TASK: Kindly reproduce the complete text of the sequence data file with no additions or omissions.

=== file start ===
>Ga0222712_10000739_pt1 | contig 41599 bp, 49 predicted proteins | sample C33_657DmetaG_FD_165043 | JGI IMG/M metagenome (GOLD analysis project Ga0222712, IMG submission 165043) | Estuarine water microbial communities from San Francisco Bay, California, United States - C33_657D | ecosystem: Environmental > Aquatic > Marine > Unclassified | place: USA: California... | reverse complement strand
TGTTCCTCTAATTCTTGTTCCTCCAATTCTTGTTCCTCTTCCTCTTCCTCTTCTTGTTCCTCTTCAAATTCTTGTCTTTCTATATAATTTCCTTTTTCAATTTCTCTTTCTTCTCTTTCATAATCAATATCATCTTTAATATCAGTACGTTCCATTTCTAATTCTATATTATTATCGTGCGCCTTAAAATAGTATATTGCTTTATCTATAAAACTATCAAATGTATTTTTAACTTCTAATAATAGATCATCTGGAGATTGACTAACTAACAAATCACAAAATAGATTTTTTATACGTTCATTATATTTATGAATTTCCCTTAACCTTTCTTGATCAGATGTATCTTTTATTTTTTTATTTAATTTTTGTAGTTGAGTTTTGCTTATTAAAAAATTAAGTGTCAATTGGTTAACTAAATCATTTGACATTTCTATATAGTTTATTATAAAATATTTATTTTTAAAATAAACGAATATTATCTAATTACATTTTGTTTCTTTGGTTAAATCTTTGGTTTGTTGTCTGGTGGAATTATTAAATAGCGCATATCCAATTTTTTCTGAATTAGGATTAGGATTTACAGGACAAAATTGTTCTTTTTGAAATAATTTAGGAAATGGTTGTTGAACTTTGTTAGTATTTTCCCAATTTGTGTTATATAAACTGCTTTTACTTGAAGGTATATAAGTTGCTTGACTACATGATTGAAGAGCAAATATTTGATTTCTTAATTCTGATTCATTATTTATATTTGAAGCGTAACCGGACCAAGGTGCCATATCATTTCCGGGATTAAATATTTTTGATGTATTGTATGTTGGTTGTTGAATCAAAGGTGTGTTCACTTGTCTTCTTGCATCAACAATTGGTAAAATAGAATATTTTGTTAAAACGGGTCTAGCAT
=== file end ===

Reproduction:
>Ga0222712_10000739_pt1 | contig 41599 bp, 49 predicted proteins | sample C33_657DmetaG_FD_165043 | JGI IMG/M metagenome (GOLD analysis project Ga0222712, IMG submission 165043) | Estuarine water microbial communities from San Francisco Bay, California, United States - C33_657D | ecosystem: Environmental > Aquatic > Marine > Unclassified | place: USA: California... | reverse complement strand
TGTTCCTCTAATTCTTGTTCCTCCAATTCTTGTTCCTCTTCCTCTTCCTCTTCTTGTTCCTCTTCAAATTCTTGTCTTTCTATATAATTTCCTTTTTCAATTTCTCTTTCTTCTCTTTCATAATCAATATCATCTTTAATATCAGTACGTTCCATTTCTAATTCTATATTATTATCGTGCGCCTTAAAATAGTATATTGCTTTATCTATAAAACTATCAAATGTATTTTTAACTTCTAATAATAGATCATCTGGAGATTGACTAACTAACAAATCACAAAATAGATTTTTTATACGTTCATTATATTTATGAATTTCCCTTAACCTTTCTTGATCAGATGTATCTTTTATTTTTTTATTTAATTTTTGTAGTTGAGTTTTGCTTATTAAAAAATTAAGTGTCAATTGGTTAACTAAATCATTTGACATTTCTATATAGTTTATTATAAAATATTTATTTTTAAAATAAACGAATATTATCTAATTACATTTTGTTTCTTTGGTTAAATCTTTGGTTTGTTGTCTGGTGGAATTATTAAATAGCGCATATCCAATTTTTTCTGAATTAGGATTAGGATTTACAGGACAAAATTGTTCTTTTTGAAATAATTTAGGAAATGGTTGTTGAACTTTGTTAGTATTTTCCCAATTTGTGTTATATAAACTGCTTTTACTTGAAGGTATATAAGTTGCTTGACTACATGATTGAAGAGCAAATATTTGATTTCTTAATTCTGATTCATTATTTATATTTGAAGCGTAACCGGACCAAGGTGCCATATCATTTCCGGGATTAAATATTTTTGATGTATTGTATGTTGGTTGTTGAATCAAAGGTGTGTTCACTTGTCTTCTTGCATCAACAATTGGTAAAATAGAATATTTTGTTAAAACGGGTCTAGCAT